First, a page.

This post is by Sally Kuzemchak, MS, RD, a registered dietitian, educator, and mom of two who blogs at Real Mom Nutrition. She is the author of The Snacktivist’s Handbook: How to Change the Junk Food Snack Culture at School, in Sports, and at Camp—and Raise Healthier Snackers at Home. She also collaborated with Cooking Light on Dinnertime Survival Guide, a cookbook for busy families. You can follow her on Facebook, Twitter, Pinterest, and Instagram.
Whether your child attends a half-day or full-day preschool program, there’s probably a snack involved. Preschool snacks are designed to encourage community in the class, teach table manners and sharing, and even build gross and fine motor skills as kids help pour drinks and serve food. Snacks also help keep children nourished between meals, especially during full-day preschool.
Unhappy with the Snacks at Preschool?
I hear from many parents who say they’re unhappy with the snacks served at their child’s preschool—foods like cookies, vanilla pudding, and gummy fruit snacks that they wouldn’t serve at home. Many of these foods contain added sugar and ingredients like synthetic foods dyes that many parents avoid. Some preschools also serve juice, which is a growing concern among health experts, who say kids get too many calories and too much sugar from juice.
If you’re not pleased with the snacks your child gets at preschool, I urge you to talk to your child’s teacher or the preschool director. Be polite about expressing your concerns and ask if there’s a way you can work together. It’s always helpful to come with ideas and a willingness to help. If the preschool provides snacks, there may be budget and time constraints that could make something like sliced fresh fruit impossible—but unsweetened applesauce cups could work instead. If parents take turns providing snacks, the teacher might be on board with sending out a list of healthy suggestions.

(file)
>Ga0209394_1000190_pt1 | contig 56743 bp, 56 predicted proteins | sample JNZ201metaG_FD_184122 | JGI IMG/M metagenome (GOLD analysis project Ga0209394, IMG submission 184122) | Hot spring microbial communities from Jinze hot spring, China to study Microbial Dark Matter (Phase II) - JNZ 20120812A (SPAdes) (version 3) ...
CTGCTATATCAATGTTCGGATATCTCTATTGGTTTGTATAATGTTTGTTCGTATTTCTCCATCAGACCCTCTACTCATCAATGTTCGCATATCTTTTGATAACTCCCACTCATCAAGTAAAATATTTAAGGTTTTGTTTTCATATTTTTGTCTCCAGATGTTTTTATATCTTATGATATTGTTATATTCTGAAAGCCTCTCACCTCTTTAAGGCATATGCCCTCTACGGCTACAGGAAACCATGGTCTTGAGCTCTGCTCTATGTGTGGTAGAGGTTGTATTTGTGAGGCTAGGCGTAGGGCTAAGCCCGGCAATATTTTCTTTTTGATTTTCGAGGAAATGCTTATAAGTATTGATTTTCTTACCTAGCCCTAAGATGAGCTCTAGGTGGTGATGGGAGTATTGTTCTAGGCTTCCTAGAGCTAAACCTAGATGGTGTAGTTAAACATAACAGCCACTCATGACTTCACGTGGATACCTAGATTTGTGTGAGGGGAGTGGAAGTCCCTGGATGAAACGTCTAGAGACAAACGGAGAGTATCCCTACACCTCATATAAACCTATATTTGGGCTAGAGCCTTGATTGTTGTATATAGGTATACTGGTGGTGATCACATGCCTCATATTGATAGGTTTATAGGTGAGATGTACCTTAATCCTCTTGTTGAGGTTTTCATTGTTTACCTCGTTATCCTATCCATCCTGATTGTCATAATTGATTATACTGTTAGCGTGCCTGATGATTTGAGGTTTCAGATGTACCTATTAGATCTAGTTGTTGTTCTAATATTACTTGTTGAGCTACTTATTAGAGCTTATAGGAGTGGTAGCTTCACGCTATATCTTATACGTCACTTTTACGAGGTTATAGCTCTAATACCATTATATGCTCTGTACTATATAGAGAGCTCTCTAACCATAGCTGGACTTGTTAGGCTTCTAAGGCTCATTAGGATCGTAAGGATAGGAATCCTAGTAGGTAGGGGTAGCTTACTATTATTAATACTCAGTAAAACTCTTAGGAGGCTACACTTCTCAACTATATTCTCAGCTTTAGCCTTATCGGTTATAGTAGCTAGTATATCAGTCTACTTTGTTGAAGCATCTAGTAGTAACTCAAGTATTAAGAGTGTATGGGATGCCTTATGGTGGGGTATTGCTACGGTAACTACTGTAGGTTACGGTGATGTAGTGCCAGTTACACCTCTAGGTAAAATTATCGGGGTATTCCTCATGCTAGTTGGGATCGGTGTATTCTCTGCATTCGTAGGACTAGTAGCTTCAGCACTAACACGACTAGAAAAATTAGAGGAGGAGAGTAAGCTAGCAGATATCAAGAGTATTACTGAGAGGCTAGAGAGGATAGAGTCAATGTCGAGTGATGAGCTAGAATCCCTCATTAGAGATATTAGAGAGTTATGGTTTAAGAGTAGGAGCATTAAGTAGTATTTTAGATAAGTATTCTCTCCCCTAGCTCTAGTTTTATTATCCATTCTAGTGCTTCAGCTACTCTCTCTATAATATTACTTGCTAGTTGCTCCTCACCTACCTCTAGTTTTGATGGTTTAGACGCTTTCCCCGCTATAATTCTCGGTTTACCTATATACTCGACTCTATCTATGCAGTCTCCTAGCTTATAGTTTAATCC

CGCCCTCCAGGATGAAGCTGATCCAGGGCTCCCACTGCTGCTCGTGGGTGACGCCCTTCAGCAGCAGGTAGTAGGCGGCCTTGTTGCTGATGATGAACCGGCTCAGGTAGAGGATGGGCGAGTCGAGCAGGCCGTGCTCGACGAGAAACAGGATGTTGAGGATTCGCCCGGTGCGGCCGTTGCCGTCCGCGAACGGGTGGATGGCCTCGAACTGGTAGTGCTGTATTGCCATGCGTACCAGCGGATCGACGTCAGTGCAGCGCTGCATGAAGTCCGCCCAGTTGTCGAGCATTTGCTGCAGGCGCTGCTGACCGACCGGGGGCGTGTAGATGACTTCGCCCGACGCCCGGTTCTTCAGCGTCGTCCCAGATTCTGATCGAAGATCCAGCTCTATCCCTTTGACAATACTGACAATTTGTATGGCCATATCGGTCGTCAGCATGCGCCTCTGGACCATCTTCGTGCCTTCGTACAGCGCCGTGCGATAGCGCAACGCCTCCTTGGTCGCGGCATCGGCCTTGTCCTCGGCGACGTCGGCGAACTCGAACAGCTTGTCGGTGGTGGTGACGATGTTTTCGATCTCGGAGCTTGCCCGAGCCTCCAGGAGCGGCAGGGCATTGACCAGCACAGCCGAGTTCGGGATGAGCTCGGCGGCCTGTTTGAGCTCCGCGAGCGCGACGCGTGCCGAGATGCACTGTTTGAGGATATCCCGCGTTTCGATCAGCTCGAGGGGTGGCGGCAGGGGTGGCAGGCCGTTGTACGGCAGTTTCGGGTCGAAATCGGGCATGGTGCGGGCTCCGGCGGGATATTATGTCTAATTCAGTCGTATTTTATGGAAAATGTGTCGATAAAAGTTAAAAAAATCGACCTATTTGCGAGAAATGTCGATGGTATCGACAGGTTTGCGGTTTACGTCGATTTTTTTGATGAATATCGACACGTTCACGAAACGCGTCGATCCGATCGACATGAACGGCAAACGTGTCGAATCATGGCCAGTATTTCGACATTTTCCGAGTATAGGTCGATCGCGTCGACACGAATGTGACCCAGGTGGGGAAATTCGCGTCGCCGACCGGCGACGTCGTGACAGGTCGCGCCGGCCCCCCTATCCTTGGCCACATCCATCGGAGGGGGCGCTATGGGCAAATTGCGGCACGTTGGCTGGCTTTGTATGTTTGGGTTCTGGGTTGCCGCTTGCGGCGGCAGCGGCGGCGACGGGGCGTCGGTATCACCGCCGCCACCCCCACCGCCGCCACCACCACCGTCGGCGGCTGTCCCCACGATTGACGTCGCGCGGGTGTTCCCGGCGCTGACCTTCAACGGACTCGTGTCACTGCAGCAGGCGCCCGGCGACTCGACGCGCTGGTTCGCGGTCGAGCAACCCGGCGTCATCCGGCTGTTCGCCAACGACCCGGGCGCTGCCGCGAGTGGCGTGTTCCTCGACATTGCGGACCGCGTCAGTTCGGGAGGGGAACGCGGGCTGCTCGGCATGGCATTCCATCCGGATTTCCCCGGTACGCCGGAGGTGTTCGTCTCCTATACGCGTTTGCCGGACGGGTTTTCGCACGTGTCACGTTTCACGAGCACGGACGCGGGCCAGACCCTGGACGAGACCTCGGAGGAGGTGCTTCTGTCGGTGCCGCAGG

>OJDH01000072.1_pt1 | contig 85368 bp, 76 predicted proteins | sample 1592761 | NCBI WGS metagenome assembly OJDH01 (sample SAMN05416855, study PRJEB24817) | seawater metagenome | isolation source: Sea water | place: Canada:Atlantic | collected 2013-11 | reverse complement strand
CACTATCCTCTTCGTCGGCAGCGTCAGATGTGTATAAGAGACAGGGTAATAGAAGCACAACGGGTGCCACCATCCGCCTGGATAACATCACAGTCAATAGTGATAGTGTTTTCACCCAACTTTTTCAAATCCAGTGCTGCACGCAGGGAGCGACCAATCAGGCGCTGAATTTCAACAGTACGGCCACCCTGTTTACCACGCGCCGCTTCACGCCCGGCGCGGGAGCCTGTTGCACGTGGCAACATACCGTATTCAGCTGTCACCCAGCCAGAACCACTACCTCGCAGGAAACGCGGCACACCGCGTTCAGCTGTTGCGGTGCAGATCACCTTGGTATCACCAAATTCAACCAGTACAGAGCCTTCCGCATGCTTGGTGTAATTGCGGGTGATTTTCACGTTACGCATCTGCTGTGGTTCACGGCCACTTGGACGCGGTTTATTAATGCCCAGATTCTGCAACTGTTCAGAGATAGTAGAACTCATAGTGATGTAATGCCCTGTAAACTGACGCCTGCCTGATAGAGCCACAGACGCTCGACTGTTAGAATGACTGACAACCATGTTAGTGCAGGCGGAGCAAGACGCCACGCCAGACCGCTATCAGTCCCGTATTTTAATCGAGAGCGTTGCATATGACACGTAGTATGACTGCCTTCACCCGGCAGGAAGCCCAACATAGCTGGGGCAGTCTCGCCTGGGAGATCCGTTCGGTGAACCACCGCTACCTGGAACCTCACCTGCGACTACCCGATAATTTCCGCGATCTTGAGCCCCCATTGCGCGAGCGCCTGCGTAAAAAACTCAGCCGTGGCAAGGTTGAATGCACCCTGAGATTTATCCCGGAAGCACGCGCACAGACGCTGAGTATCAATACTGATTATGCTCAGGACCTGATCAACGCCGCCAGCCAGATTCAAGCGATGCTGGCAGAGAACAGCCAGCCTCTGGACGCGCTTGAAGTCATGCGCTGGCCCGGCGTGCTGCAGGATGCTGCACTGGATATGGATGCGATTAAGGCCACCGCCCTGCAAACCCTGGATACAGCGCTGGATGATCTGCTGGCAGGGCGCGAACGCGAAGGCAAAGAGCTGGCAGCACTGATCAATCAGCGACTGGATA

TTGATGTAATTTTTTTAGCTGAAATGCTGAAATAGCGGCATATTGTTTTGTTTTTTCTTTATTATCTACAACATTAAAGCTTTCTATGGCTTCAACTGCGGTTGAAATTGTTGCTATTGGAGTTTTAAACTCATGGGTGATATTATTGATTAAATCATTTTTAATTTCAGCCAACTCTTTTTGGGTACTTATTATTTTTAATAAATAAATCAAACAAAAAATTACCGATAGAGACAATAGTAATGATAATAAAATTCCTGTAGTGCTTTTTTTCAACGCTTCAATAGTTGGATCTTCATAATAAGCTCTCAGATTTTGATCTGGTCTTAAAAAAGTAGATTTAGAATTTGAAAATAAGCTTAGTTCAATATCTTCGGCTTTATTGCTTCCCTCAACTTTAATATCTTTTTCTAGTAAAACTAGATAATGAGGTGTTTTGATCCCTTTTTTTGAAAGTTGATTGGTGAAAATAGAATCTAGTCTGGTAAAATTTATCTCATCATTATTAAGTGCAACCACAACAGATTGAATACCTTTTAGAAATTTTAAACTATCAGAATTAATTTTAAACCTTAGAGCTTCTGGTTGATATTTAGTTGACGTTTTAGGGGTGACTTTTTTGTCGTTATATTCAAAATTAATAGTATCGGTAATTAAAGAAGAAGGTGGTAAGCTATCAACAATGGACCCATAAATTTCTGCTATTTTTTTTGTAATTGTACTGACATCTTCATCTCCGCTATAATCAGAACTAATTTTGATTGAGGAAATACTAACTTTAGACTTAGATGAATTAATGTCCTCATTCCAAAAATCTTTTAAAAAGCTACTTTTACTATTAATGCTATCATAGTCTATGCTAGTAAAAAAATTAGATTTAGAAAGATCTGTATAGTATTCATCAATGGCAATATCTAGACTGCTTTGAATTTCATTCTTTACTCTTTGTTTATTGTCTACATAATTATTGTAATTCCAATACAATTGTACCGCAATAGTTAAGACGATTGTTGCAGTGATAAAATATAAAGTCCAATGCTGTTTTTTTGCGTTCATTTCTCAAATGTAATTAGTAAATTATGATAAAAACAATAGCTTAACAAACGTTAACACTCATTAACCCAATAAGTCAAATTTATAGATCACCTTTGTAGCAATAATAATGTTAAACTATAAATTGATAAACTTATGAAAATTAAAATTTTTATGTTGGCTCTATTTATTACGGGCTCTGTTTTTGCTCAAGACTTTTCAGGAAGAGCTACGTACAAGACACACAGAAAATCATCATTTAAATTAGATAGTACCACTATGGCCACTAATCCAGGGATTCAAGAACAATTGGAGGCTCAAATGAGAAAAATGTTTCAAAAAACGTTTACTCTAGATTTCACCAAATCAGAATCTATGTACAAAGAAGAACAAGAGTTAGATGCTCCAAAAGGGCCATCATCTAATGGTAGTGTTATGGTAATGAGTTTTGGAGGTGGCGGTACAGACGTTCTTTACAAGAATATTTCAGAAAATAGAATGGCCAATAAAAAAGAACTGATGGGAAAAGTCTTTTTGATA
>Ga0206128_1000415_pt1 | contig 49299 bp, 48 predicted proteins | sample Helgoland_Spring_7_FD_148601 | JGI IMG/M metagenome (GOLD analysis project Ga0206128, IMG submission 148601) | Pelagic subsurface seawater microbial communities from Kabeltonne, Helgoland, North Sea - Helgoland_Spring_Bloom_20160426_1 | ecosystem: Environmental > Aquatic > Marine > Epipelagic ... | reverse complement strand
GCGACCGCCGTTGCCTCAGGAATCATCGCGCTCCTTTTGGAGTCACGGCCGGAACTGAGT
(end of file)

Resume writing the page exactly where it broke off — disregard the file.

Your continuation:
20 Healthy Preschool Snacks
Here’s a list of 20 healthy preschool snacks to get you started (get a free printable of this list you can pass along to preschool teachers and directors):
- Apple slices with sunflower butter
- Fruit cups: Look for mandarin oranges, pineapple, and pears packed in juice
- Cups of unsweetened applesauce
- Plain yogurt portioned into cups (top with fresh fruit and maple syrup if desired)
- Sliced or chopped veggies such as carrot sticks, cucumbers, and peppers
- Whole grain crackers and cheese
- Whole grain cereal
- Whole wheat pita triangles with hummus
- Cottage cheese with cut fruit
- Fresh baked whole-grain mini muffins
- Pinwheel sandwich wraps: Place a slice of deli meat and cheese on a whole grain tortilla, roll up, and slice.
- Trail mix made with whole grain cereal pieces, dried fruit, and whole grain pretzels
- Mashed avocado and whole grain crackers
- Air-popped popcorn
- Ants on a Log: Stuff spreadable cheese or sunflower butter inside celery sticks and dot with raisins or dried cranberries.
- Green Smoothies: Blend spinach, bananas, pineapple, and water.
- Salsa and toasted whole grain pitas
- Fruit salad: Fill ice cream cones or paper cups with a mix of berries and cut fruit.
- Bananas: Write each kids’ name on it with a marker for fun.
*Always check with your child’s preschool concerning their policy on nuts, tree nuts, and other allergens before bringing any food.
If you’re unhappy with the snacks your child gets in other places—like on sports sidelines and at summer camp—check out my e-book The Snacktivist’s Handbook, the ultimate toolkit for any parent wanting to make a change to the typical junk food snack culture in youth sports, at school, at camp, and even improve snacking at home. It’s available as a digital download or a full-color paperback and includes more than 75 pages of ideas, printables, emails to send to coaches, teachers, and camp directors, and a week’s worth of snack recipes.
What has your experience been like with snacks at preschool? Tell us in the comments!